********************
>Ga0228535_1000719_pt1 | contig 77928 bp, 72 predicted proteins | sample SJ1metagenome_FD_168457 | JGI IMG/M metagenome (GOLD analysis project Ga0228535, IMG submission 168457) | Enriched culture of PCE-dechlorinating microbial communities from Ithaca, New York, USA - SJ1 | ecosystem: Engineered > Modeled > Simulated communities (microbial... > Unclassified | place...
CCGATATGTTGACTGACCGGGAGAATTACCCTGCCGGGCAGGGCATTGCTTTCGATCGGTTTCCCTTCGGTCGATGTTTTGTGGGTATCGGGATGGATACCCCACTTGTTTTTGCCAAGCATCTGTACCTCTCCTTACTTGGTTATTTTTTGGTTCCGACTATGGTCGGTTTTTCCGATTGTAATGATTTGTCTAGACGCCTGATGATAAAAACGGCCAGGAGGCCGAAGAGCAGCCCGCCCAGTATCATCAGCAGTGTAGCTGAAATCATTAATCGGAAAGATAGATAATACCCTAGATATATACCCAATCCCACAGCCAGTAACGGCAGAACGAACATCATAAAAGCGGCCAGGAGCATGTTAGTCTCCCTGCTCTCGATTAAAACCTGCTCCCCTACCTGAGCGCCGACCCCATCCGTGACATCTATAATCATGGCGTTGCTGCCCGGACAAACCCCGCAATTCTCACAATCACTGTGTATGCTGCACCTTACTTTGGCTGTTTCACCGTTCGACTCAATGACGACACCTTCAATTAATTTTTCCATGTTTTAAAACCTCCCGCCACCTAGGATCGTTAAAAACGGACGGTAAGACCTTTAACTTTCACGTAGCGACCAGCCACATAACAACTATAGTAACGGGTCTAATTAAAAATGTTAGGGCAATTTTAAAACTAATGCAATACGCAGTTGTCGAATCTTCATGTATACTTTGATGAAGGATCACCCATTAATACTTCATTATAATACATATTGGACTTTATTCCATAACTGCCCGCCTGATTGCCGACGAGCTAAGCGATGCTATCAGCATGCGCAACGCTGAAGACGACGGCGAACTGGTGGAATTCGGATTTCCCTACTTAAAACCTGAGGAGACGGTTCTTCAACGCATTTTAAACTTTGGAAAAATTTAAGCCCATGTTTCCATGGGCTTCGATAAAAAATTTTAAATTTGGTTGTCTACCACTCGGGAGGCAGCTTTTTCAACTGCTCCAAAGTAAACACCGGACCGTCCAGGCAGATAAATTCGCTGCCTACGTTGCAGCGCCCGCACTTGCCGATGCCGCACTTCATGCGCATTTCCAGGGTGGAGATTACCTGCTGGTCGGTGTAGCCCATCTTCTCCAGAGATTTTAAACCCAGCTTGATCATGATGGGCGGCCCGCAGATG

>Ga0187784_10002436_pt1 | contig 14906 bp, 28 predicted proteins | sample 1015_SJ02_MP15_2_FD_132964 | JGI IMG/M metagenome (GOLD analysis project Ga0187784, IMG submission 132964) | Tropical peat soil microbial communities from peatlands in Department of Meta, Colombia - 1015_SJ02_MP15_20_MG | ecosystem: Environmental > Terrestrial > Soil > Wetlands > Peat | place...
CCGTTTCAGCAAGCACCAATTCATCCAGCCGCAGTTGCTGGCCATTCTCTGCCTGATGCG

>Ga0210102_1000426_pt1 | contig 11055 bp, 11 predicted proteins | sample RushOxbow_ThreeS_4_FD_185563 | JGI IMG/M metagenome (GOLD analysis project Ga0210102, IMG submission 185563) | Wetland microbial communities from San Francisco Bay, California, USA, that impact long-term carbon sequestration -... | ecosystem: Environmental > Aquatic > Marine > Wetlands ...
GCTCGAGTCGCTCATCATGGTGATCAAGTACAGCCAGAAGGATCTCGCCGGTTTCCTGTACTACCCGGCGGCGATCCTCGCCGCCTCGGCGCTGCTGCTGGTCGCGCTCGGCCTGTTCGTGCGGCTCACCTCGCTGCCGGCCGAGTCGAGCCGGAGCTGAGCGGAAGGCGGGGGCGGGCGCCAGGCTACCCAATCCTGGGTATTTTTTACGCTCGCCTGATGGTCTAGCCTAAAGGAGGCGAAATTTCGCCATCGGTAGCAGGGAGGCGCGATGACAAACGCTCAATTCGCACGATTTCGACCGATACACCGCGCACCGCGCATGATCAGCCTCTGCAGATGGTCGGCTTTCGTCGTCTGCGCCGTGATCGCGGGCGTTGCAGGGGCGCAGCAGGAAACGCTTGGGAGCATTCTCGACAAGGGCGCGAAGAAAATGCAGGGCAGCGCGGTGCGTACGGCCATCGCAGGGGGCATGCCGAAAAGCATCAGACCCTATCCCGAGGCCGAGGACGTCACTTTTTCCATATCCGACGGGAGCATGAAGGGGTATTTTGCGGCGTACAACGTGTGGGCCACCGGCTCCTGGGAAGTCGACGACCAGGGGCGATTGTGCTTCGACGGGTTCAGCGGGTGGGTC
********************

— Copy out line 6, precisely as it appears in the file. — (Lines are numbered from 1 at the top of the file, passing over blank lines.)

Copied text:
GCTCGAGTCGCTCATCATGGTGATCAAGTACAGCCAGAAGGATCTCGCCGGTTTCCTGTACTACCCGGCGGCGATCCTCGCCGCCTCGGCGCTGCTGCTGGTCGCGCTCGGCCTGTTCGTGCGGCTCACCTCGCTGCCGGCCGAGTCGAGCCGGAGCTGAGCGGAAGGCGGGGGCGGGCGCCAGGCTACCCAATCCTGGGTATTTTTTACGCTCGCCTGATGGTCTAGCCTAAAGGAGGCGAAATTTCGCCATCGGTAGCAGGGAGGCGCGATGACAAACGCTCAATTCGCACGATTTCGACCGATACACCGCGCACCGCGCATGATCAGCCTCTGCAGATGGTCGGCTTTCGTCGTCTGCGCCGTGATCGCGGGCGTTGCAGGGGCGCAGCAGGAAACGCTTGGGAGCATTCTCGACAAGGGCGCGAAGAAAATGCAGGGCAGCGCGGTGCGTACGGCCATCGCAGGGGGCATGCCGAAAAGCATCAGACCCTATCCCGAGGCCGAGGACGTCACTTTTTCCATATCCGACGGGAGCATGAAGGGGTATTTTGCGGCGTACAACGTGTGGGCCACCGGCTCCTGGGAAGTCGACGACCAGGGGCGATTGTGCTTCGACGGGTTCAGCGGGTGGGTC